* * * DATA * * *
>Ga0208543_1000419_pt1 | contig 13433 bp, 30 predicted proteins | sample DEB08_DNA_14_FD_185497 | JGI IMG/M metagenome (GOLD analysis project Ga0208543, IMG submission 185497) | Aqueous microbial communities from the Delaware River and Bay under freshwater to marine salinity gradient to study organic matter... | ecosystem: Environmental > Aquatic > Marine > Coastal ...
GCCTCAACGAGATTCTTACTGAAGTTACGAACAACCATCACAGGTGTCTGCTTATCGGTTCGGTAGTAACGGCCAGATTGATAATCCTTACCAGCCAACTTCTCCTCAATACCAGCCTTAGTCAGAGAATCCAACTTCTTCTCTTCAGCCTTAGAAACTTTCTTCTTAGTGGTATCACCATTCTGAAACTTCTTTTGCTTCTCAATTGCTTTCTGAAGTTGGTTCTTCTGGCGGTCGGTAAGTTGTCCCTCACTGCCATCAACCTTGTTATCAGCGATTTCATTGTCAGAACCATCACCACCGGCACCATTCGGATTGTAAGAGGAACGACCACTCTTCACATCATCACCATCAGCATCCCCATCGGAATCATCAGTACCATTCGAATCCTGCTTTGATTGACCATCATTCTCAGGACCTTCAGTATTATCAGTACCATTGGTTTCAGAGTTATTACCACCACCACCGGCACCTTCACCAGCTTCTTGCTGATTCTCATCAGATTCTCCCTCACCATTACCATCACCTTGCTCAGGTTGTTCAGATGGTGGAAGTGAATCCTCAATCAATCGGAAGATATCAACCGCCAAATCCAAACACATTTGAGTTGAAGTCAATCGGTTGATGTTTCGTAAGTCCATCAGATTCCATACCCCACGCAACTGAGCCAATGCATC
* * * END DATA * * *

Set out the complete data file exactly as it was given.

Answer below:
>Ga0208543_1000419_pt1 | contig 13433 bp, 30 predicted proteins | sample DEB08_DNA_14_FD_185497 | JGI IMG/M metagenome (GOLD analysis project Ga0208543, IMG submission 185497) | Aqueous microbial communities from the Delaware River and Bay under freshwater to marine salinity gradient to study organic matter... | ecosystem: Environmental > Aquatic > Marine > Coastal ...
GCCTCAACGAGATTCTTACTGAAGTTACGAACAACCATCACAGGTGTCTGCTTATCGGTTCGGTAGTAACGGCCAGATTGATAATCCTTACCAGCCAACTTCTCCTCAATACCAGCCTTAGTCAGAGAATCCAACTTCTTCTCTTCAGCCTTAGAAACTTTCTTCTTAGTGGTATCACCATTCTGAAACTTCTTTTGCTTCTCAATTGCTTTCTGAAGTTGGTTCTTCTGGCGGTCGGTAAGTTGTCCCTCACTGCCATCAACCTTGTTATCAGCGATTTCATTGTCAGAACCATCACCACCGGCACCATTCGGATTGTAAGAGGAACGACCACTCTTCACATCATCACCATCAGCATCCCCATCGGAATCATCAGTACCATTCGAATCCTGCTTTGATTGACCATCATTCTCAGGACCTTCAGTATTATCAGTACCATTGGTTTCAGAGTTATTACCACCACCACCGGCACCTTCACCAGCTTCTTGCTGATTCTCATCAGATTCTCCCTCACCATTACCATCACCTTGCTCAGGTTGTTCAGATGGTGGAAGTGAATCCTCAATCAATCGGAAGATATCAACCGCCAAATCCAAACACATTTGAGTTGAAGTCAATCGGTTGATGTTTCGTAAGTCCATCAGATTCCATACCCCACGCAACTGAGCCAATGCATC